Wiktionary Word definitions in Wiktionary
Etymology 1 n. (context uncountable chemistry English) matter in a state intermediate between liquid and plasma that can be contained only if it is fully surrounded by a solid (or in a bubble of liquid) (or held together by gravitational pull); it can condense...

Douglas Harper's Etymology Dictionary Word definitions in Douglas Harper's Etymology Dictionary
1650s, from Dutch gas, probably from Greek khaos "empty space" (see chaos ). The sound of Dutch "g" is roughly equivalent to that of Greek "kh." First used by Flemish chemist J.B. van Helmont (1577-1644), probably influenced by Paracelsus, who used khaos...

WordNet Word definitions in WordNet
n. the state of matter distinguished from the solid and liquid states by: relatively low density and viscosity; relatively great expansion and contraction with changes in pressure and temperature; the ability to diffuse readily; and the spontaneous tendency...

Gazetteer Word definitions in Gazetteer
Population (2000): 556 Housing Units (2000): 234 Land area (2000): 0.756417 sq. miles (1.959110 sq. km) Water area (2000): 0.000000 sq. miles (0.000000 sq. km) Total area (2000): 0.756417 sq. miles (1.959110 sq. km) FIPS code: 25975 Located within: Kansas...

Wikipedia Word definitions in Wikipedia
Gas is one of the four main physical states of matter (plural "gases" or "gasses"), along with solid , liquid , and plasma . Gas may also refer to:

Usage examples of gas.

Then Fagin pushed hard for some sort of gas attack, which Banish rejected as well, saying that the Abies family might have gas masks themselves and, if so, the agents and marshals going in would be facing a slaughter.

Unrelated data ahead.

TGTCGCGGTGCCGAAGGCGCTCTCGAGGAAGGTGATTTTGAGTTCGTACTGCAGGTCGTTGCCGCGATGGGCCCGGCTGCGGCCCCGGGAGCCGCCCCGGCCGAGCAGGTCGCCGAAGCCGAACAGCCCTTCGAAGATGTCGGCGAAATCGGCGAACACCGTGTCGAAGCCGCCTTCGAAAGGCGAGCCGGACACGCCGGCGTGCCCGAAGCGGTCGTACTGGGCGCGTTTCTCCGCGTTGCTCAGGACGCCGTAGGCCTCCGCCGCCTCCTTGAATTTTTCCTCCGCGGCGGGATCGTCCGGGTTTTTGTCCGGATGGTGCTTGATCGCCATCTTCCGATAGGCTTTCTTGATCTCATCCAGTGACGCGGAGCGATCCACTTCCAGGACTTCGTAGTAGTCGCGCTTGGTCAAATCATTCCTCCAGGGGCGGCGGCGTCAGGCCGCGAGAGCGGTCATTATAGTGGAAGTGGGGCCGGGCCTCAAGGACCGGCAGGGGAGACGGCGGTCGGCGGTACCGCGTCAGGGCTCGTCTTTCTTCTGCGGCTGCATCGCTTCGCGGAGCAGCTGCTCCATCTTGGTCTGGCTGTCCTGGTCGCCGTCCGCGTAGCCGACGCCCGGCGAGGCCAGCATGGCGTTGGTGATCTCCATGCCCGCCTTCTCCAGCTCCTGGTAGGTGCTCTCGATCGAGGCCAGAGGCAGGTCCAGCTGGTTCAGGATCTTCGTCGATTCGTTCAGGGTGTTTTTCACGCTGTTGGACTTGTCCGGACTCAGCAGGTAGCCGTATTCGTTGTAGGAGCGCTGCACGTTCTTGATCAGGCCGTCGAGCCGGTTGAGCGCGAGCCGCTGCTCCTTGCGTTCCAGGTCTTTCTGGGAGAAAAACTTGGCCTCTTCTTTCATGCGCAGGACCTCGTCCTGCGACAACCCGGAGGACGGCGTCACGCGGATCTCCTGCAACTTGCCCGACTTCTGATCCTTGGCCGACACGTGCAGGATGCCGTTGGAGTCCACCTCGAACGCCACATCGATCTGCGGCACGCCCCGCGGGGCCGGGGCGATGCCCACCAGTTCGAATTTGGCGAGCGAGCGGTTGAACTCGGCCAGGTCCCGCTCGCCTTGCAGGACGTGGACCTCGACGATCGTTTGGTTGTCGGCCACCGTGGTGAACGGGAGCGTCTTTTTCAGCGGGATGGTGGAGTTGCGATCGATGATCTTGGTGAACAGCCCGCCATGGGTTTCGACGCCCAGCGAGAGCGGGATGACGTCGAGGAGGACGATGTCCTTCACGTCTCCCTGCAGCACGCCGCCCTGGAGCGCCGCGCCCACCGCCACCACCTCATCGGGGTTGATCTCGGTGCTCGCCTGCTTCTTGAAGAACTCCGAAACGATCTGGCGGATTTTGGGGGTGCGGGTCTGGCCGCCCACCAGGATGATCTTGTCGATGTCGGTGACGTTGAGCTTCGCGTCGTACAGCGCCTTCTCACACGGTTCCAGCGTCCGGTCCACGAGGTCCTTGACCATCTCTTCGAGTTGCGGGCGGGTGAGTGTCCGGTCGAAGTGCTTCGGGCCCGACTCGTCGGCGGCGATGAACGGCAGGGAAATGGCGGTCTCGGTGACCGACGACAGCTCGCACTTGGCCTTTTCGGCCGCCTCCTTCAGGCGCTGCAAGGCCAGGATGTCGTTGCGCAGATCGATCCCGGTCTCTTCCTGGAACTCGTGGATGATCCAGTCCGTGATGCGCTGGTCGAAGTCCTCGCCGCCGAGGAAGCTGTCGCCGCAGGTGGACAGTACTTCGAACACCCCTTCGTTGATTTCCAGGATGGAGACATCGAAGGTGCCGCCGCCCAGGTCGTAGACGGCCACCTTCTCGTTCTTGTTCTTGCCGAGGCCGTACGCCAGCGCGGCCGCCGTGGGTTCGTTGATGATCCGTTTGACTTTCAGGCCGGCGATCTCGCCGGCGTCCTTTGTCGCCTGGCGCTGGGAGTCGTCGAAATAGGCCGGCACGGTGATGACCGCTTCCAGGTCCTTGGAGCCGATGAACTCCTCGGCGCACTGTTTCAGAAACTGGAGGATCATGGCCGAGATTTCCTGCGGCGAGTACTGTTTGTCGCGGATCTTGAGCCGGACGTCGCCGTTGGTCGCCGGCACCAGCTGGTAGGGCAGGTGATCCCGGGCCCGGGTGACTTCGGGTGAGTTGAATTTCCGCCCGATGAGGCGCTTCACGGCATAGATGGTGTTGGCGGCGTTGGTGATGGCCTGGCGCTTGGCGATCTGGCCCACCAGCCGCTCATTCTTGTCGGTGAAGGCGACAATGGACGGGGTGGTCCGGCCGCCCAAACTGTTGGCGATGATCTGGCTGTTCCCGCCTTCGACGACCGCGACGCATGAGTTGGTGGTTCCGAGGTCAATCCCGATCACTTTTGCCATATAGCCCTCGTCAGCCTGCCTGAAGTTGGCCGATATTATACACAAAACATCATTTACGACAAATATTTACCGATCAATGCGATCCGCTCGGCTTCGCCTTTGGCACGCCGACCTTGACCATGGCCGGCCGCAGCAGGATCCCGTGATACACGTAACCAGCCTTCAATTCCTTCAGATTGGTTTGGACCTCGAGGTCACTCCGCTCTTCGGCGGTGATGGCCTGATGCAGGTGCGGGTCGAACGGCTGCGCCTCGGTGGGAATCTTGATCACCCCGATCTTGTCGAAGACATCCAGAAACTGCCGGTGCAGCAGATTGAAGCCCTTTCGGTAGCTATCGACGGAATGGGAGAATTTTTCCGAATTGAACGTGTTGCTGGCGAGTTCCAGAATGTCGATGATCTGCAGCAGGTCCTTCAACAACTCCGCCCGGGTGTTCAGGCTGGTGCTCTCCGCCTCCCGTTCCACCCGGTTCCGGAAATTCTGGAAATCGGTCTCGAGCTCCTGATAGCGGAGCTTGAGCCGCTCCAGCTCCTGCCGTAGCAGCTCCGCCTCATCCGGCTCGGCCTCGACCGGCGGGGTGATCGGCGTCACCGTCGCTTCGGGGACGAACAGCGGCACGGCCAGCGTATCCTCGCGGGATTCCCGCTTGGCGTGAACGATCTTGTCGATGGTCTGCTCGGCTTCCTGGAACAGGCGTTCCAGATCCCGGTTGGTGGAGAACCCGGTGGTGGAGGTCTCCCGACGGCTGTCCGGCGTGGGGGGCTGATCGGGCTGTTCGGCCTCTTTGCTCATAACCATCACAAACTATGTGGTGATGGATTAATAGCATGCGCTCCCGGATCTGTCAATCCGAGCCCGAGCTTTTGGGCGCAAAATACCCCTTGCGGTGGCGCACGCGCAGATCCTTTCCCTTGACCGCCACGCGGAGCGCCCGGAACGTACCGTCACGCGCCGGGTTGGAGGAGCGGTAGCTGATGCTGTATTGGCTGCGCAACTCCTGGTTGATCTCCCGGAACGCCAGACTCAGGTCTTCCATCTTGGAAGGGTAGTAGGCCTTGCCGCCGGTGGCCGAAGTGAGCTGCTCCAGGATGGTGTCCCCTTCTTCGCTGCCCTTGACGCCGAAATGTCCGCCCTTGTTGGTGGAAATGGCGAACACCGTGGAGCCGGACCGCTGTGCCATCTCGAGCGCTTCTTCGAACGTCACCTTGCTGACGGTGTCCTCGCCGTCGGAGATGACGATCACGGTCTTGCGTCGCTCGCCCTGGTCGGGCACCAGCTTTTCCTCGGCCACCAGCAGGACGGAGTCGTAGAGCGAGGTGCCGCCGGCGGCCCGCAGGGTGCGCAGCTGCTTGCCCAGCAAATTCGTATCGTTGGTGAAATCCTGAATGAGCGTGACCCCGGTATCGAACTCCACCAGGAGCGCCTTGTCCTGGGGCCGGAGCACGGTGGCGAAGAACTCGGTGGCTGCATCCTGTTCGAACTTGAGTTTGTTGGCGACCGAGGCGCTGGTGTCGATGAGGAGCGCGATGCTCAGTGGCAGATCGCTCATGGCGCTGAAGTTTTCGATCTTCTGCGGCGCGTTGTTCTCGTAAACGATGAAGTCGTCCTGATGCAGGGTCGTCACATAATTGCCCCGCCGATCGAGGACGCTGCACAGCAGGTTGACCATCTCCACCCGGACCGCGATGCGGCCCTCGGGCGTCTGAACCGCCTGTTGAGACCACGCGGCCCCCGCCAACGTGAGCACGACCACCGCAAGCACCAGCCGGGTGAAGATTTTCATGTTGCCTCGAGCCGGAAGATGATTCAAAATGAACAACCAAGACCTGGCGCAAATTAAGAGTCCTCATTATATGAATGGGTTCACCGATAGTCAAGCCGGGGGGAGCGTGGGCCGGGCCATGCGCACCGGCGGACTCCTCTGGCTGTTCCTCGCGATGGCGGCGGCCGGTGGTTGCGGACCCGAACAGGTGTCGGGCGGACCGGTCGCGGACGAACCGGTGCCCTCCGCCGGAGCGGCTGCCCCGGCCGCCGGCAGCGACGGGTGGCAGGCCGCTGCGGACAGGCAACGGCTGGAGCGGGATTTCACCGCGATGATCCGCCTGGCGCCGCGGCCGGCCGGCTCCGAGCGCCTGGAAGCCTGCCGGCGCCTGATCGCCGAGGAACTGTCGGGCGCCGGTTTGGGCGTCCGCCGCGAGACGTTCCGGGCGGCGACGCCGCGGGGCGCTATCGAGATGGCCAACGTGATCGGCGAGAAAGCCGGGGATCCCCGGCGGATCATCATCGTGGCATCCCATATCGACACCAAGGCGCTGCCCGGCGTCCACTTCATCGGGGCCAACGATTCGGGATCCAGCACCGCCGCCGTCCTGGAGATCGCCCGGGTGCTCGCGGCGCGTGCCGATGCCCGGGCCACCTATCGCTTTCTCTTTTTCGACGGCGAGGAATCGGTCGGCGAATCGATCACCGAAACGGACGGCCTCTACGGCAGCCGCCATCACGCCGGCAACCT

Three and a half days later the enemy raced past Zanshaa without firing a missile at Sula or anyone else, and accelerated on a path for the Vandrith gas giant.

For instance, as dust and gas from the outer layers of nearby ordinary stars fall toward the event horizon of a black hole, they are accelerated to nearly the speed of light.

Police SWAT teams in chic basic black accessorized with tear gas and semiautomatic weapons are charging in past the doorman holding the door in his gold braid.

If the proper materials, such as acid, coal gas, or acetaldehyde and a proper catalyst were available, then wood cellulose could be converted into ethyl alcohol.

Boil off the gas, add ammonia until a precipitate is formed, and then acidify somewhat strongly with acetic acid.

A vacuum attached to the tank lowers the internal pressure, turning the acetone to a gas and drawing it from the body.

The five gas giants followed, Murora, Bullus, Achillea, Tol, and distant Puscnk with its strange cryochemistry.

For example, an anion gap on the electrolyte panel combined with metabolic acidosis on arterial blood gases would prompt an inquiry into ASA, methanol, or ethylene glycol as potential etiologic agents.

This material was another strictly non-Mesklinite product, a piece of molecular architecture vaguely analogous to zeolite in structure, which adsorbed hydrogen on the inner walls of its structural channels and, within a wide temperature range, maintained an equilibrium partial pressure with the gas which was compatible with Mesklinite metabolic needs.

LEED will not yield significant results unless the surface is scrupulously clean and free from adsorbed gas.

Gas adsorption takes place in the many spherical cavities within the material.

Hence, the palpitation of the heart, dyspepsia or acute attacks of indigestion, with colicky pains and heaviness after meals, with eructations or belchings of gas, or local discomfort and unnatural action affecting, at different times, almost every organ of the body.

The last blast caused a jam rise on the bow planes maybe blew some gases into the aft ballast tanks.

The explosion blew apart what had been left of the superstructure, taking with it the masts and antennae as the ship erupted into flames amidships, the fire migrating aft to the fuel tanks, where ruptured fuel lines spewed volatile fuel for the gas turbines into the bilges.